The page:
I love house sitting. I can buy groceries and make my own pancakes. The people I’m house sitting for now are really nice, but there’s one thing their place lacks.

It’s June in the south and there’s nothing I love better than a tall glass of ice cold club soda with a slice of lemon. I bought the soda and the fruit, but didn’t think to buy ice. Not only were there no ice cubes, but even if I wanted to make some, there was no room in their tiny freezer.  I could eat something in there to make room for cubes — they told me to help myself — but it’s full of unmarked containers and plastic bags of frozen white liquid. Fortunately, when they gave me a tour of the house, I was told the bags held breast milk.

Think I’ll leave those alone.

Club soda without ice isn’t so bad. I feel very European drinking it and I swear it’s helping my French lessons. Parlez-vous français? Oui, surtout quand je bois de soda sans glace. (If that’s not right, blame Google Translate. The only phrase I can remember on my own is “Voulez-vous coucher avec moi” and I’m pretty sure it has nothing to do with drinking.)

I recently had a great gig in Ohio. I mentioned above that I’m on a weird diet. In spite of that, they were able to cook up some wonderful meals I could eat, including stir fried tofu with fresh veggies that I would’ve whacked my mama over the head to get.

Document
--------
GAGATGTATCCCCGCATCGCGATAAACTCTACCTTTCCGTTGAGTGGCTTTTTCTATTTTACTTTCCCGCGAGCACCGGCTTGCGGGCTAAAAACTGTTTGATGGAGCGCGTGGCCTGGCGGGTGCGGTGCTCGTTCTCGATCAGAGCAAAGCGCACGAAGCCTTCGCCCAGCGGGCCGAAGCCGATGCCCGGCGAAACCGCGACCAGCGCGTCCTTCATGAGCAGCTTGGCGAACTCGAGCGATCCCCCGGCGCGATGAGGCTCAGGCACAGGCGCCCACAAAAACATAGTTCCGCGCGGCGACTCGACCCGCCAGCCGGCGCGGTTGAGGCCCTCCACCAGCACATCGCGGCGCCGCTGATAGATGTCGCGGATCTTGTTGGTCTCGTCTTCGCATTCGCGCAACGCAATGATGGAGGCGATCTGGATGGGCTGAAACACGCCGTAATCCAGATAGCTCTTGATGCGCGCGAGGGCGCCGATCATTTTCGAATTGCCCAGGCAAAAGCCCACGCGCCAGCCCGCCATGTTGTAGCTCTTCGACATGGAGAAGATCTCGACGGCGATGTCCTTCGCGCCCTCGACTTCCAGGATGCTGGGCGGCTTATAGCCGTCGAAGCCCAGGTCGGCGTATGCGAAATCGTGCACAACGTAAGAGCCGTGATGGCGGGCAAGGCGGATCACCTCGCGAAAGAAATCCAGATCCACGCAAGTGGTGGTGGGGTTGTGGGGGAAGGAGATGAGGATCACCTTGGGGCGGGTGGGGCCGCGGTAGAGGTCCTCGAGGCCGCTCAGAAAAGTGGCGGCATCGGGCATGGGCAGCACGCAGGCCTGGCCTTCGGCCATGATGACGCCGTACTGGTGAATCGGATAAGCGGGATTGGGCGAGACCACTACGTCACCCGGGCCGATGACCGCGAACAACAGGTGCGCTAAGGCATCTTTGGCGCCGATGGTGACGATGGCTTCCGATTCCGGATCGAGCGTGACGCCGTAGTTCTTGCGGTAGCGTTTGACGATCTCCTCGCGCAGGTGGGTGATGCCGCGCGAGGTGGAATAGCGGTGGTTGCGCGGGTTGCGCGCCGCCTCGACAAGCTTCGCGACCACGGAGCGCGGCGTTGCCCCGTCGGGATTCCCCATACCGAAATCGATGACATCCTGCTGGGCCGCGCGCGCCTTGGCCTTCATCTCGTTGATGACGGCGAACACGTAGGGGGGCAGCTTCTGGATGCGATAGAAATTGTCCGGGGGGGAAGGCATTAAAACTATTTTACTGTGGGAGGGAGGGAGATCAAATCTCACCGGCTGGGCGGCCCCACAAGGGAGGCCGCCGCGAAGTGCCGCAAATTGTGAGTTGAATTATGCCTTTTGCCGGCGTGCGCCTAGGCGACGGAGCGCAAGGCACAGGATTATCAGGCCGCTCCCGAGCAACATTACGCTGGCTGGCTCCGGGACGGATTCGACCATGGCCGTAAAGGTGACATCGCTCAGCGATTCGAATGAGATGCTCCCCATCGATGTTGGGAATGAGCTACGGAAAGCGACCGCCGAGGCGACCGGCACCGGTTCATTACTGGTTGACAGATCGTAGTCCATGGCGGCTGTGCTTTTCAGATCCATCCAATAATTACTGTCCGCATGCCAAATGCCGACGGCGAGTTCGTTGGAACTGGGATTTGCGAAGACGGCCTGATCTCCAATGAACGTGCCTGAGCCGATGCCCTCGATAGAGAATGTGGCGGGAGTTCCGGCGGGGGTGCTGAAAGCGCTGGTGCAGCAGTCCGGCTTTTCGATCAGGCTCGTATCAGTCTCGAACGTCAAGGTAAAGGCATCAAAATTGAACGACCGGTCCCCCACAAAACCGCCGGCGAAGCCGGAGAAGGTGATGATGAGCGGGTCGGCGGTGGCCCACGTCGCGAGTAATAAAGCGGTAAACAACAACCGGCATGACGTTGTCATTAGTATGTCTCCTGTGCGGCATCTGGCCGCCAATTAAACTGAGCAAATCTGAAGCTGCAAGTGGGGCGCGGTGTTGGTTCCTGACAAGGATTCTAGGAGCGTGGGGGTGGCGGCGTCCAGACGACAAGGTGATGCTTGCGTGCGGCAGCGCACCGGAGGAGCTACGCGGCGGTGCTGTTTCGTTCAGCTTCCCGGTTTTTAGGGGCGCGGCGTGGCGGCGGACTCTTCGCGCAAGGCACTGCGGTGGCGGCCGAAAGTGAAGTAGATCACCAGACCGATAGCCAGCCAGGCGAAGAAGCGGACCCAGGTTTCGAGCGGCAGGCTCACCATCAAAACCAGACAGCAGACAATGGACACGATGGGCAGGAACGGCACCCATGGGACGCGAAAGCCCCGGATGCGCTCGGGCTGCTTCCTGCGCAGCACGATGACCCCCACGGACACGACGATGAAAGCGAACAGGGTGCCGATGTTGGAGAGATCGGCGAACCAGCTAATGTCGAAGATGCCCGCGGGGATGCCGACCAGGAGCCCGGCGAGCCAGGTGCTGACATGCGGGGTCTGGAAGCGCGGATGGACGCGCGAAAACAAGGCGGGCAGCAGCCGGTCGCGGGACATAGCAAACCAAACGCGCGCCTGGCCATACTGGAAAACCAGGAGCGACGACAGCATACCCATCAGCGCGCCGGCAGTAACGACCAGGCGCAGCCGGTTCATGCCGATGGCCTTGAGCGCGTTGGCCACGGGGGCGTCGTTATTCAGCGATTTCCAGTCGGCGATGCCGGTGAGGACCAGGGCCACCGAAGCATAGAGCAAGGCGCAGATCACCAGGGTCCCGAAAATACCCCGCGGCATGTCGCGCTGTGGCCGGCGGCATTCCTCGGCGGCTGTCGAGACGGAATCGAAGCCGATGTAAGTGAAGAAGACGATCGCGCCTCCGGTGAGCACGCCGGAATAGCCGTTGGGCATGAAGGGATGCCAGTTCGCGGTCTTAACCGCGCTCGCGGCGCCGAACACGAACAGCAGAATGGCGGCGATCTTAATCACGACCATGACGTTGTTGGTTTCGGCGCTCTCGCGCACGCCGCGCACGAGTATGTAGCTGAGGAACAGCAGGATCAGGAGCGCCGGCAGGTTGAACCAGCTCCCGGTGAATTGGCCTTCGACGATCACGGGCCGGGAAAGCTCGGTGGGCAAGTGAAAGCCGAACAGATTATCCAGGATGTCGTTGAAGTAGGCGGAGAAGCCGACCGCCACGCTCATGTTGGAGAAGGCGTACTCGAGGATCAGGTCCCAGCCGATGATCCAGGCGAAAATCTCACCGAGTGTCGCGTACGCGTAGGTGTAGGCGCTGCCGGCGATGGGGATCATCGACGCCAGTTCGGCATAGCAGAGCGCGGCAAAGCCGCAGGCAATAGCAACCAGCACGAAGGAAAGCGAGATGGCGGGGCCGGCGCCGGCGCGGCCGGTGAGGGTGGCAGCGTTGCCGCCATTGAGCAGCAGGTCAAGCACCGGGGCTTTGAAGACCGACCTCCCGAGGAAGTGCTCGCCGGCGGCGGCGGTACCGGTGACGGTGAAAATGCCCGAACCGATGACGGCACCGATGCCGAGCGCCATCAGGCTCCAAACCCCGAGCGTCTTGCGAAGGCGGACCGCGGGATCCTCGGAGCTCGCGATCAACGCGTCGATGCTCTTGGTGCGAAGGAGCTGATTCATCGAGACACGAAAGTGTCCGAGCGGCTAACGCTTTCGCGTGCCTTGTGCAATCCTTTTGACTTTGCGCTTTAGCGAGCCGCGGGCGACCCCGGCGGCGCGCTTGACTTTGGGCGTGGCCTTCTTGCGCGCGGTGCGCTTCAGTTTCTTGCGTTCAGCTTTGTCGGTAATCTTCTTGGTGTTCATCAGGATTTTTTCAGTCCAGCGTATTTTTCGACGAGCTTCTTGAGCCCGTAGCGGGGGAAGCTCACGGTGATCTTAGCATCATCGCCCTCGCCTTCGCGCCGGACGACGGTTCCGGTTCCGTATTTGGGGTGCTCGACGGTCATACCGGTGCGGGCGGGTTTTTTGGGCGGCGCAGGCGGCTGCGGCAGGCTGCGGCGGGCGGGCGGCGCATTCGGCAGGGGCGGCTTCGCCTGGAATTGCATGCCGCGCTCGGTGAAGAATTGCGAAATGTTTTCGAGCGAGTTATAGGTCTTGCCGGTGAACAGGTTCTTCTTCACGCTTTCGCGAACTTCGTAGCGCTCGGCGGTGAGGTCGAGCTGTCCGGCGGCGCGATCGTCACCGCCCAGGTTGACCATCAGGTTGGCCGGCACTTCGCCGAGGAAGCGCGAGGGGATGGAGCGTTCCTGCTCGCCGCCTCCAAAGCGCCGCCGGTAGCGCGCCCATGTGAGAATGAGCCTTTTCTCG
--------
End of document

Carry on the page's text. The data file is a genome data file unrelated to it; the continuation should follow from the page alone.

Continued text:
I’ve stayed with folks who put imported dark chocolate on my pillow, cooked me their mother’s chicken soup and lovingly made me oatmeal with fruit in the morning. None of it makes for as good a story as Rice Crispies and wine, though.

Thanks to all the kind souls who’ve offered me refuge and a hot meal while on the road. If I’m scheduled to stay with you, don’t worry. As long as you label the frozen breast milk, I’m good.

About jamiebobamie

Musician - teacher - writer - gets bored easily. I write an almost-weekly blog that includes true stories gathered from 20-plus years of touring, how-to articles for musicians and profiles of performers. Also, I love dark chocolate, I can play "Brown Eyed Girl" behind my head, and I twirl the baton badly.
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7 Responses to If it doesn’t have a label don’t eat it – what I’ve learned when staying with strangers

  1. mefoley says:

    Hmmm…that ‘coucher’ thing may have rather a lot to do with drinking…

  2. jamiebobamie says:

    Club soda, no. Vodka, yes.

  3. Kara Barnard says:

    I intentionally empty my entire kitchen before your visits. I count on you to cook for me and wait on me hand and foot when you’re here. It’s just like being at a spa.

    • jamiebobamie says:

      I love cooking when I’m on the road and Kara, you’re such a grateful recipient I’m happy to do it for you. Not so sure about the “waiting on hand and foot” part though. For a small fee, maybe. Make that large fee. Really big fee. Like, you can’t even afford it fee.

  4. If you’re ever my way, you KNOW you can stay with me! I have lots of food in my “pantry”, you know, in preparation for the armageddon.